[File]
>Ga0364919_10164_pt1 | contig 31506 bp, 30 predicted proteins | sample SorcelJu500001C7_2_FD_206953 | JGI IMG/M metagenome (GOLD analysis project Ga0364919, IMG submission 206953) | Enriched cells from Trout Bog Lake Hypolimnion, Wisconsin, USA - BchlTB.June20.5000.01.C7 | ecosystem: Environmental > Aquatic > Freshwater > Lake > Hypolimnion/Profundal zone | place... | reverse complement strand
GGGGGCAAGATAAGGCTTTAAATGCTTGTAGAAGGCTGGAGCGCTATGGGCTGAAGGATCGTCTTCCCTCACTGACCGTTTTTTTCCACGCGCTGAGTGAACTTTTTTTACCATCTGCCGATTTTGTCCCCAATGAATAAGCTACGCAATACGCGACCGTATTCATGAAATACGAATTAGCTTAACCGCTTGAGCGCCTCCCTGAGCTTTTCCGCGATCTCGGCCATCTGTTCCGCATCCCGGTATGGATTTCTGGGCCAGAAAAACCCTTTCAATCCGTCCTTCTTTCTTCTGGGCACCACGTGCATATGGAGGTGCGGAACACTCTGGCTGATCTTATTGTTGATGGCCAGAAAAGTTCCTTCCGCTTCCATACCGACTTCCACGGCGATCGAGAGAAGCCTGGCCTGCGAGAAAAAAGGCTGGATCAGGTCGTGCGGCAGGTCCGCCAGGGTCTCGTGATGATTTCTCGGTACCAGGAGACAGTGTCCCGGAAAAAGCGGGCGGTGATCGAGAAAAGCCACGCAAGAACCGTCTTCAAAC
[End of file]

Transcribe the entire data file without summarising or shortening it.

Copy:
>Ga0364919_10164_pt1 | contig 31506 bp, 30 predicted proteins | sample SorcelJu500001C7_2_FD_206953 | JGI IMG/M metagenome (GOLD analysis project Ga0364919, IMG submission 206953) | Enriched cells from Trout Bog Lake Hypolimnion, Wisconsin, USA - BchlTB.June20.5000.01.C7 | ecosystem: Environmental > Aquatic > Freshwater > Lake > Hypolimnion/Profundal zone | place... | reverse complement strand
GGGGGCAAGATAAGGCTTTAAATGCTTGTAGAAGGCTGGAGCGCTATGGGCTGAAGGATCGTCTTCCCTCACTGACCGTTTTTTTCCACGCGCTGAGTGAACTTTTTTTACCATCTGCCGATTTTGTCCCCAATGAATAAGCTACGCAATACGCGACCGTATTCATGAAATACGAATTAGCTTAACCGCTTGAGCGCCTCCCTGAGCTTTTCCGCGATCTCGGCCATCTGTTCCGCATCCCGGTATGGATTTCTGGGCCAGAAAAACCCTTTCAATCCGTCCTTCTTTCTTCTGGGCACCACGTGCATATGGAGGTGCGGAACACTCTGGCTGATCTTATTGTTGATGGCCAGAAAAGTTCCTTCCGCTTCCATACCGACTTCCACGGCGATCGAGAGAAGCCTGGCCTGCGAGAAAAAAGGCTGGATCAGGTCGTGCGGCAGGTCCGCCAGGGTCTCGTGATGATTTCTCGGTACCAGGAGACAGTGTCCCGGAAAAAGCGGGCGGTGATCGAGAAAAGCCACGCAAGAACCGTCTTCAAAC